ABOUT THE MUSEUM
The mission of Himdag Ki: Hekǐhu, Hemu, Im B I-Ha’ap, Tohono O’odham Nation Cultural Center & Museum, is to instill pride by creating a permanent Tribal institution to protect and preserve O’odham jewed c himdag. Working with elders, the Cultural Center & Museum will promote understanding and respect for O’odham himdag through educational programs and public outreach.
HISTORY & CULTURE
a people who inhabit the Sonoran Desert in southwestern Arizona and northern Sonora, Mexico. Our Nation’s lands cover almost 3,000,000 acres. Before European contact, our people lived throughout what is now southern Arizona and northern Mexico hunting and gathering food, trading with neighbors, and visiting family.
We are a people whose cultural values – our himdag – included respect for our land, respect for our elders, sharing with others, and hard work. We are a people whose origin stories tell us that we were created by Elder Brother and placed here. Archaeological evidence from Ventana Cave shows that our people were living here at least 10,000 years ago. We are the Tohono O'odham.
Our language is unique and therefore identifies us as O’odham. Through our oral tradition we learn about our history and our culture. As Tohono O’odham we identify ourselves with one of six distinct dialects (huhuwas, huhula, kokolodi, tatakwan, gigimai,…). Our language was first transcribed into English by Jose Lewis in 1897. Today, the Tohono O’odham Language has its own writing system with a growing selection of written material. Our current challenge is to teach the O’odham language to our children and future generations so they will fully understand our Himdag.
The traditional land of the O’odham covered a large area, stretching from the Colorado River to the San Pedro River; from the Sonora River and Gulf of Mexico to the Superstition Mountains. The O’odham used the land’s resources for shelter, food, clothing, tools, and more. Unfortunately, the aboriginal land base of the O’odham was split as a result of the Gasden Purchase of 1853 establishing the boundary between the United States and Mexico. The boundary separated the O’odham from their families and homelands and affected ceremonies and trade.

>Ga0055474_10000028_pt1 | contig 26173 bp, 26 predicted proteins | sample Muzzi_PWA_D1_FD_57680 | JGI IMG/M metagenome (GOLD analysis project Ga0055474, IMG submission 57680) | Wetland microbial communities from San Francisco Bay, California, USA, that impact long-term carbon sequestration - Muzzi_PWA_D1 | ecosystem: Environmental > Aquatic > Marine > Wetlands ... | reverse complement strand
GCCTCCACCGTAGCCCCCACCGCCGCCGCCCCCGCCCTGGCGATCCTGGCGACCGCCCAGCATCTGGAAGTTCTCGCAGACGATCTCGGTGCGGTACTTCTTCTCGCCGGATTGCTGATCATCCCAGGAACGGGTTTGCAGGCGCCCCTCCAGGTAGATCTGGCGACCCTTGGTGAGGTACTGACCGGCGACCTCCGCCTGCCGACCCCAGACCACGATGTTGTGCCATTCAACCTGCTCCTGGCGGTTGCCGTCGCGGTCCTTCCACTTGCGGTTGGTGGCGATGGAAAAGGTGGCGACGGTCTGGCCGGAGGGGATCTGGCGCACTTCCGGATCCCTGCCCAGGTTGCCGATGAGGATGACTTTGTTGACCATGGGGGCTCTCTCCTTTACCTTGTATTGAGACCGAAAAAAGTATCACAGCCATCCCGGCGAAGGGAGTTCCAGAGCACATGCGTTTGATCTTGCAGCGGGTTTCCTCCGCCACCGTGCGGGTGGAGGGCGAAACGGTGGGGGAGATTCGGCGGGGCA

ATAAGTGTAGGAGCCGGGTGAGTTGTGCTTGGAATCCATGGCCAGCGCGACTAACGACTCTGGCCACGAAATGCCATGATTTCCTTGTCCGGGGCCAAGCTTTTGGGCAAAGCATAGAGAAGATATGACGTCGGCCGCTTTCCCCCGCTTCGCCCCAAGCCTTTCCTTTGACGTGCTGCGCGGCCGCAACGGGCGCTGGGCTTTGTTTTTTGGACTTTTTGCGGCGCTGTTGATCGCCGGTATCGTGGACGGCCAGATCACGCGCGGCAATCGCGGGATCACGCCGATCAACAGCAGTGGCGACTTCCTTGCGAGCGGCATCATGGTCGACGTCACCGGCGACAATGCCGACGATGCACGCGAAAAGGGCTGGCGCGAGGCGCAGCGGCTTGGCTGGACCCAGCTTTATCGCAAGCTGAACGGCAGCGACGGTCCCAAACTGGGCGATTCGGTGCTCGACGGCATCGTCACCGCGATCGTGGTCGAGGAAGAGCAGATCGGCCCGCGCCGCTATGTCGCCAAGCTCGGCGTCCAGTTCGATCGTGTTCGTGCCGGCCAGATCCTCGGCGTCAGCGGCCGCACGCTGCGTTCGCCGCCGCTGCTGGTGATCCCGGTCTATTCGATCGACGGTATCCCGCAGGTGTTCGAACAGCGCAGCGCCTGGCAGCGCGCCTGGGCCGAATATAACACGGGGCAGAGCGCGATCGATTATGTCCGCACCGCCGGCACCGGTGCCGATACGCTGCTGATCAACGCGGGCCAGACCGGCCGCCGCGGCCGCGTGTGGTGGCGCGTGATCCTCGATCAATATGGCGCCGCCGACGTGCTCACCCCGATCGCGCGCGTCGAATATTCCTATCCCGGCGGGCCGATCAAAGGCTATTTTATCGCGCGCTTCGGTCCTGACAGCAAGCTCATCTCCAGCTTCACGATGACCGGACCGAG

Our diet of natural and cultivated plants sustained the O’odham for generations. O’odham grew domesticated crops, using flood-water farming and irrigation. The gathering of the baihidaj (saguaro fruit) is unique to the O’odham and marks the beginning of a new year. Seasonal wild game supplemented our diet. Later, domestic cattle were introduced by the Spanish.
Traditionally, each O’odham village had its own form of leadership. Indian lands were reshaped by treaties and the creation of reservations during the late 19th and early 20th centuries. In 1934 the Indian Reorganization Act initiated a creation of centralized tribal government. Today the Nation’s government is comprised of Executive, Legislative, and Judicial branches.
The Veterans’ Hallway is the backbone of the museum. Traditional warriors and today’s men and women serving in the military are honored. The gallery reminds us of the sacrifices made by Tohono O’odham men and women in protecting their families, lands and cultural values.
Federal Indian Route 19 & Fresnal Canyon Road
Topawa, Arizona 856
PO Box 837
Sells, Arizona 85634
Phone: (520) 383-0200
Fax: (520) 383-2872
Curator of Education
Curator of Collections
Facilities and Security